Tesla has added a new 17-inch display with a “left-right tilt” feature that will, doubtless, lead to even more driver and passengers distractions than ever.
Fair or not, Tesla crashes have always made the news– especially if one of the company’s autonomous technologies is involved. This new 17″ swivel screen will greatly improve in-car entertainment and both the drivers’ or (not “and”) passengers’ viewing experience during their Netflix watching or video-game playing, sure … but will it make being in a Tesla safer?
Maybe a better question: will it make sharing a road with a Tesla any safer?
Video Games and Distracted Driving
An over-the-air software update added the game-playing feature to Tesla’s center screens in late 2020. Not long after, a clip appeared on YouTube showing a Tesla driver playing the game while the car was motoring down the road– and Tesla owners were quick to try it out.
“I thought surely that can’t be right,” Mr. Patton, a retiree in Lake Oswego, OR told the NYT. But in a parking lot, he gave it a try, and he was able to play a solitaire game on the Model 3 while in motion. “I only did it for like five seconds and then turned it off,” he said. “I’m astonished. To me, it just seems inherently dangerous.”
The National Highway Traffic and Safety Administration (NHTSA) launched an investigation into 580,000 Tesla vehicles over the “Passenger Play” game feature, citing “distracted driving” as a leading cause of fatal traffic accidents.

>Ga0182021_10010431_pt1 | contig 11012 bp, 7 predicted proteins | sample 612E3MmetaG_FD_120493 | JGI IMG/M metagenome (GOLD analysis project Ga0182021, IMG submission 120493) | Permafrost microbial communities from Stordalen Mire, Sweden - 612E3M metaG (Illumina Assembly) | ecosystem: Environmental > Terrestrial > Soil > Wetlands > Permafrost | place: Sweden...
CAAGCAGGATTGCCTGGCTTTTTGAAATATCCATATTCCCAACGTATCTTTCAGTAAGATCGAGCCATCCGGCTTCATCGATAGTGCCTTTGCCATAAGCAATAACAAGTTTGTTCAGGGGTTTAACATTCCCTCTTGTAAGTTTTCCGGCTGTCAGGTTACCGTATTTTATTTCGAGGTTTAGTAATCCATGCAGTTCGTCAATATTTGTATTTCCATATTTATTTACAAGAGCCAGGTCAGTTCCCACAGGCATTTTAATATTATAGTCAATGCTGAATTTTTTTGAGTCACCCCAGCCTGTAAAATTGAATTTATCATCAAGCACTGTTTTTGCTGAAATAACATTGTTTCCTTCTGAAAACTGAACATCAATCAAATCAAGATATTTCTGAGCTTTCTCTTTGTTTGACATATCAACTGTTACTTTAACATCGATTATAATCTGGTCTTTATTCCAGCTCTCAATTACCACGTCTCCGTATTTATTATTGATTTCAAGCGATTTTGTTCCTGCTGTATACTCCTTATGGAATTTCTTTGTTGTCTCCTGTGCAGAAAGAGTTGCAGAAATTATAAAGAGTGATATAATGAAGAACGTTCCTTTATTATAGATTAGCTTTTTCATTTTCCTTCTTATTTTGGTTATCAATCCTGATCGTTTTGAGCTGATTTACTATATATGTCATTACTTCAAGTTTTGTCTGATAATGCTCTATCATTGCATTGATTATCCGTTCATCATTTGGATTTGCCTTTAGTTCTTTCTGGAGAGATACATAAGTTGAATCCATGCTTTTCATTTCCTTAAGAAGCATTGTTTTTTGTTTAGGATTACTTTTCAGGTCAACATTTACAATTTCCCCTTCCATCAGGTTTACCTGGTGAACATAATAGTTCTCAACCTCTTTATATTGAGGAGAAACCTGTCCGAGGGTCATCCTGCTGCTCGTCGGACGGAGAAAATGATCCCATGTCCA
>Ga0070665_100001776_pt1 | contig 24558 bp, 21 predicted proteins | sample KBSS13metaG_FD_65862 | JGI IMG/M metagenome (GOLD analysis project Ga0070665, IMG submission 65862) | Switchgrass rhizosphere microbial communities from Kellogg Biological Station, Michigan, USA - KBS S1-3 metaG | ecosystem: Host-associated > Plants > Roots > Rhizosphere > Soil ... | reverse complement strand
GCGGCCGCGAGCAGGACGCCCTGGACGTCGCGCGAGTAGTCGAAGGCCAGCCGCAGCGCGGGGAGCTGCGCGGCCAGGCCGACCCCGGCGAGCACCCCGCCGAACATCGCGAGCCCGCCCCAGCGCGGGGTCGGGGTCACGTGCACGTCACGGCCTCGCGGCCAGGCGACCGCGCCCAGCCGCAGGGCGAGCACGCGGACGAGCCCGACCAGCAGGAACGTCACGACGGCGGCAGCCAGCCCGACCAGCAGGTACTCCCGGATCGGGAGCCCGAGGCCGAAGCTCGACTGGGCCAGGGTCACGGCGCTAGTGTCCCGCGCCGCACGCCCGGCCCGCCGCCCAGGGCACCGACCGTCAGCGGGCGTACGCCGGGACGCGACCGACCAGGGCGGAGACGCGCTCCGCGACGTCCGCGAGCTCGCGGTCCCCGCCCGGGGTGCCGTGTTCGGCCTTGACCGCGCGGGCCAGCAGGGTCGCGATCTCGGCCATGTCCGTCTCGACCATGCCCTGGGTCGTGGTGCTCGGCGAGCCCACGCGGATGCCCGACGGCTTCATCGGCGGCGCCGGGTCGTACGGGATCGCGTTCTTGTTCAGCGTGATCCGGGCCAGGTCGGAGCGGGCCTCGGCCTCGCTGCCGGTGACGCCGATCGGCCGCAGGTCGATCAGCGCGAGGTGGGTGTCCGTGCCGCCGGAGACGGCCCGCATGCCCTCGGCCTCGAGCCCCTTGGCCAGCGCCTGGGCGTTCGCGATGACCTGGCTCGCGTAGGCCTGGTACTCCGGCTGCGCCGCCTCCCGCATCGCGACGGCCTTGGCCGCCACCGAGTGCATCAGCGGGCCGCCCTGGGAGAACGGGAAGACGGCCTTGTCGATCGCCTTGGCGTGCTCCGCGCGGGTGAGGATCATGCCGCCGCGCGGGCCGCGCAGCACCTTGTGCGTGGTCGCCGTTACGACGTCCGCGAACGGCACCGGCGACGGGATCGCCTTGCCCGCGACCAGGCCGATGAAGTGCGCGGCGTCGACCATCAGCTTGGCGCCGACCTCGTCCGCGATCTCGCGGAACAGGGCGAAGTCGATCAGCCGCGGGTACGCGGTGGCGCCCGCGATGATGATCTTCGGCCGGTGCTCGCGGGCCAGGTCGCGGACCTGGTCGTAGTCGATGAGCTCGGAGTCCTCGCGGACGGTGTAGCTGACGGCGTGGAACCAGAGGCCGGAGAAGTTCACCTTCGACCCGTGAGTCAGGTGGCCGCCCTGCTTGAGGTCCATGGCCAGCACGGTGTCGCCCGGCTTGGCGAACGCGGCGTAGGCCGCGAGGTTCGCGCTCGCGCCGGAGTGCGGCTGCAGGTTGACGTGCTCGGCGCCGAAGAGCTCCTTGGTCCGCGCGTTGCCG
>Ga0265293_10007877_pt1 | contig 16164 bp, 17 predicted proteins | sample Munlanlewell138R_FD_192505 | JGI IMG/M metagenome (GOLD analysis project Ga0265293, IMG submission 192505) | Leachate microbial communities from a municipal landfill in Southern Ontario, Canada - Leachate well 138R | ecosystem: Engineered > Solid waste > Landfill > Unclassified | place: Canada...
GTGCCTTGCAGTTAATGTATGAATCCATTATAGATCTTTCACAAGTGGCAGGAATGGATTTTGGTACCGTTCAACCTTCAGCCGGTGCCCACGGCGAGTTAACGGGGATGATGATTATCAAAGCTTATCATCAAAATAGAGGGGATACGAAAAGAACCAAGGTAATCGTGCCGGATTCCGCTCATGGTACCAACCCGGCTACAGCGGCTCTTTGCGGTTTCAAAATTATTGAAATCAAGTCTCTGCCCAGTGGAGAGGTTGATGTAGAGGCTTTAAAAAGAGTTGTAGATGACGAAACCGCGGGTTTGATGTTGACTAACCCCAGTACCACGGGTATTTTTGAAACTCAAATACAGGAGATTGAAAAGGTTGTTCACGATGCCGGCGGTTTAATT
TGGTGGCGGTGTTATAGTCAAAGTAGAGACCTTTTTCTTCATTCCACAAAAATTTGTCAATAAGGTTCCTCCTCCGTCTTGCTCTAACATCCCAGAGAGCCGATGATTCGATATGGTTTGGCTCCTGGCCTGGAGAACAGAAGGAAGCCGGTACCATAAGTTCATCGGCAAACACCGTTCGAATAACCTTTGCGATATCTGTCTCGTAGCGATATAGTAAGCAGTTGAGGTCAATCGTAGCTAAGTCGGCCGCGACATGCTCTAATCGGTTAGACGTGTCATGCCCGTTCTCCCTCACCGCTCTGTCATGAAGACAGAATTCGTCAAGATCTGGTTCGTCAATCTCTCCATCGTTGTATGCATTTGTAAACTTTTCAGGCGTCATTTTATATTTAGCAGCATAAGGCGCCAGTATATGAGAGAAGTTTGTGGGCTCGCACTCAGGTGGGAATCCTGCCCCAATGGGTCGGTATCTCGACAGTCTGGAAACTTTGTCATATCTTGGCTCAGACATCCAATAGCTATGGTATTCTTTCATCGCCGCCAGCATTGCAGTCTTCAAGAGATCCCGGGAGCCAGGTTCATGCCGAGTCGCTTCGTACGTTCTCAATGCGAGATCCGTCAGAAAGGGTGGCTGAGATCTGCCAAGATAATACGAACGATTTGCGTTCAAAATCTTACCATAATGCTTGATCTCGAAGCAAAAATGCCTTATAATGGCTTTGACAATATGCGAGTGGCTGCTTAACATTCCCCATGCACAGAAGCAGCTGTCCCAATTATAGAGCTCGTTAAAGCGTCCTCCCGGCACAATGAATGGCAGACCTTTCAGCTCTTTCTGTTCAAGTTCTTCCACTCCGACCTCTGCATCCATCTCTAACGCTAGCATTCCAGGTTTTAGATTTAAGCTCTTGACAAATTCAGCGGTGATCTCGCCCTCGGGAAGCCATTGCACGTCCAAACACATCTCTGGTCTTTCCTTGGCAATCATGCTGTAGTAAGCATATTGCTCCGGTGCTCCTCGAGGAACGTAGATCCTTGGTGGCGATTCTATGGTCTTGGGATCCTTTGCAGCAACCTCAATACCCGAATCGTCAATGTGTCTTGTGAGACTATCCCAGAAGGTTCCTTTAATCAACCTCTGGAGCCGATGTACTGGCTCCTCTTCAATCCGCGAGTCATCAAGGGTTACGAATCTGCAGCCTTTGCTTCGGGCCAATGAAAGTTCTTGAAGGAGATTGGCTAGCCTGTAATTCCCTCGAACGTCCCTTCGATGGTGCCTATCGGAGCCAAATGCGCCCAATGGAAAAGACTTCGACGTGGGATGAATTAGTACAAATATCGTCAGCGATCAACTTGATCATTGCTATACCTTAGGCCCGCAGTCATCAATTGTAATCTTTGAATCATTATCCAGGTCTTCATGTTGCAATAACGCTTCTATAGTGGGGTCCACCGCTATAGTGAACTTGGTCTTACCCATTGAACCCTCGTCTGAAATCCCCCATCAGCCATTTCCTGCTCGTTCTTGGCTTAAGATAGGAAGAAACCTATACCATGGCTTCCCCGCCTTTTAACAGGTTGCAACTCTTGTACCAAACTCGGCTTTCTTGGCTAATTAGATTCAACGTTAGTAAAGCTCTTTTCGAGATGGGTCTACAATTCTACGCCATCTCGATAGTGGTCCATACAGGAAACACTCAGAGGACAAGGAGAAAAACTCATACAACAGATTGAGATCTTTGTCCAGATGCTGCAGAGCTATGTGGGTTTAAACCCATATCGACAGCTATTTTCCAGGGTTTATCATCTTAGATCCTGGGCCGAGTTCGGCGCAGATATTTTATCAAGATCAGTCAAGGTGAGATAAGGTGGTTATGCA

But, surely, making the screen bigger and easier to see from the drivers’ seat will only make for less distractions. Right?
You can check out the screen for yourself in this video posted on Twitter by Larry Li, then let us know what you think of the new swivel display– and whether or not it would distract you, while you were driving– in the comments section at the bottom of the page.
Tesla finally added screen swivel to the refreshed model s pic.twitter.com/JeldBrRTXw— Larry Li (@TeslaFrunk) May 3, 2022
It’s worth noting that Tesla currently doesn’t allow video playback unless the car is in park, but Electrek’s Fred Lambert reports that that’s expected to change as the cars’ autonomous technology continues to improve … and, you know, they stop crashing into giant, stationary objects that are right in front of them.
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